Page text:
Dani Lane, assistant professor in the School of Education, recently published a manuscript in the International Journal of Inclusive Education.
“Special educators need to learn more about general education, collaborative co-teaching practices, and instructional techniques to support students and work in a collaborative partnership with their general education colleagues,” as stated in the introduction of ‘Job-embedded professional development: implementing co-teaching practices in general education classrooms’ co-authored by Sarah Semon, Phyllis Jones, and Sharlene M. Smith, and featured in the International Journal of Inclusive Education.
This article presents the findings of an empirical research project that focuses on the job-embedded professional development of special education in relation to a school district initiative for greater inclusive practices and the reduction of segregated and ‘pull out’ special education services. The professional development comprised the coaching and modelling of research-based instructional strategies and co-teaching practices wherever the special education teacher was, which was typically in a general education classroom. The co-teaching approaches included one teach/one observe, one teach/one assist, alternative teaching, parallel teaching, station teaching, and teaming, as described by Friend [2015. “Welcome to Co-teaching 2.0.” Educational Leadership 73 (4): 16]. Job-embedded professional development (JEPD) is a relatively new approach for improving co-teaching practices between general and special educators in the United States. This approach was adopted by a school district in West Central Florida serving approximately 70,000 students (pre-kindergarten to 12th grade). Participating elementary, middle, and high school special educators’ reflections on the co-teaching instructional models are examined. The sources for this study include a collation of observed co-teaching approaches and teacher survey responses. Overall, the JEPD appeared to increase the use of co-teaching practices and was well-received by the teachers across all settings.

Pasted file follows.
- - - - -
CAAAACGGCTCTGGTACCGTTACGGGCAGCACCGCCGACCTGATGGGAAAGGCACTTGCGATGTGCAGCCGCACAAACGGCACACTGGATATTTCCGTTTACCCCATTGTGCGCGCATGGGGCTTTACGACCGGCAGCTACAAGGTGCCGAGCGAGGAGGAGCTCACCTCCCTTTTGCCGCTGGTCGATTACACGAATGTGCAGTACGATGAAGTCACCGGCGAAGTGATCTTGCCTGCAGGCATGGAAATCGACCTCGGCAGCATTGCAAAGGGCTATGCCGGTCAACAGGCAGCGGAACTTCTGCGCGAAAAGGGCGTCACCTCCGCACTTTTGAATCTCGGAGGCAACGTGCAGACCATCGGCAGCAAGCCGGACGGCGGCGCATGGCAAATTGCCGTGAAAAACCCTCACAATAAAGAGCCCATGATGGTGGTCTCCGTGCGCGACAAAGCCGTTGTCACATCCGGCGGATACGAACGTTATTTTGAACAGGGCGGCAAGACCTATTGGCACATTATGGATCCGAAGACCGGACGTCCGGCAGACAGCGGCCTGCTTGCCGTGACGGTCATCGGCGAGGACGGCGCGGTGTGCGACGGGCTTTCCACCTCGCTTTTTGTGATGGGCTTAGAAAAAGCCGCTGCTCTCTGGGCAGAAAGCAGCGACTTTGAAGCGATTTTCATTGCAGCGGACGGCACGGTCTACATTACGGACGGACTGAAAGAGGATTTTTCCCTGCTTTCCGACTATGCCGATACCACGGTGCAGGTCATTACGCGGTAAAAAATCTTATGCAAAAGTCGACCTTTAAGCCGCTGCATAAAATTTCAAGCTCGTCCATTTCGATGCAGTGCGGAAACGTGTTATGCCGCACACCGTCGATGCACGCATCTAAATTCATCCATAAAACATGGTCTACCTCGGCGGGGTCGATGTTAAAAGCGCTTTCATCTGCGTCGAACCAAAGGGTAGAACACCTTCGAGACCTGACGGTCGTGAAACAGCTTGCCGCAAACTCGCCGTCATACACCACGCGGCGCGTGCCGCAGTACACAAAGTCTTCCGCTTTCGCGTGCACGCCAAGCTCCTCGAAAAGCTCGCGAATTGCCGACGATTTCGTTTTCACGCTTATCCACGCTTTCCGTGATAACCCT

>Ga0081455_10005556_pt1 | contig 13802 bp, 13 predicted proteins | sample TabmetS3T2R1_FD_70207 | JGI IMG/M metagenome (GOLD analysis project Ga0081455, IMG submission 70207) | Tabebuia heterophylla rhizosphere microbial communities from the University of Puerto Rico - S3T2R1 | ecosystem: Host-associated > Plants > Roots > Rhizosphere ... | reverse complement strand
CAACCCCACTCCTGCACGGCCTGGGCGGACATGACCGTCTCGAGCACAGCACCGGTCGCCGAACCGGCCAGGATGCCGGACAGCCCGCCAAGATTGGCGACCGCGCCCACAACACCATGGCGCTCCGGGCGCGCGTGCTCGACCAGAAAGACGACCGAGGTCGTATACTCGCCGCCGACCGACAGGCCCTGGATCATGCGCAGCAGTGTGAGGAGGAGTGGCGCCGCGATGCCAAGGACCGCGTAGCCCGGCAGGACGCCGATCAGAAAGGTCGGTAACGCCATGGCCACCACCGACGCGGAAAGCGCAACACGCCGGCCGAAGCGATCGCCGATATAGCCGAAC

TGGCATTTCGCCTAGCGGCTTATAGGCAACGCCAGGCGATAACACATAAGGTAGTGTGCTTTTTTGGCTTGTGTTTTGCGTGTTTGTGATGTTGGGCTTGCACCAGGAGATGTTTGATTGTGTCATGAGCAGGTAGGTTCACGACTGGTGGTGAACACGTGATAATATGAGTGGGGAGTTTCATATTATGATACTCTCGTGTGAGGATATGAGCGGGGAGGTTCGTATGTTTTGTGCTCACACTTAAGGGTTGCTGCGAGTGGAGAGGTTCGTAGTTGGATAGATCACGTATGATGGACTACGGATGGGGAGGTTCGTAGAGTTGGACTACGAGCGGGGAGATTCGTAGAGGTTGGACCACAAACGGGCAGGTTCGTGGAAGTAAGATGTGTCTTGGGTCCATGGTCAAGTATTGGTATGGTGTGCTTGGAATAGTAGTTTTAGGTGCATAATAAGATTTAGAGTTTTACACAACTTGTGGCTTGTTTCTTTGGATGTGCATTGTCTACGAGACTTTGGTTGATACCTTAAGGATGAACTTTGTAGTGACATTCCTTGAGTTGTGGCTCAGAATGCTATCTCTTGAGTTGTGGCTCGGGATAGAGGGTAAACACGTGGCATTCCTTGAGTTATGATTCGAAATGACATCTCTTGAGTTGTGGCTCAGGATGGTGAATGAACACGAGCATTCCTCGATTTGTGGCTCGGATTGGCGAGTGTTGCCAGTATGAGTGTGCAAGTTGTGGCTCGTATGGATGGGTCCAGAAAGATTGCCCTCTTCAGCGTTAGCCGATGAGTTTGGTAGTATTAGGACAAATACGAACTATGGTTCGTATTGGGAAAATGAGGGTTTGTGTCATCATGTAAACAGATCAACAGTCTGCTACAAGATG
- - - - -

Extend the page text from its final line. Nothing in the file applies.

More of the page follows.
To read the full publication, please click here.
Dani Lane joined the Elon faculty in 2018 as a pre-doctoral fellow. In 2019, she was promoted to assistant professor of education after earning her doctorate in curriculum and instruction with a concentration in special education from the University of South Florida in the spring of 2019. Her research focuses on global understandings of disabilities in various cultural contexts. Specifically, she is interested in centralizing the importance of inclusive practices in educational provisions that are provided to students with disabilities. Dani teaches courses in special education at the undergraduate level and serves as a university supervisor for pre-service teacher candidates. She also serves as the editorial assistant for International Journal of Whole Schooling.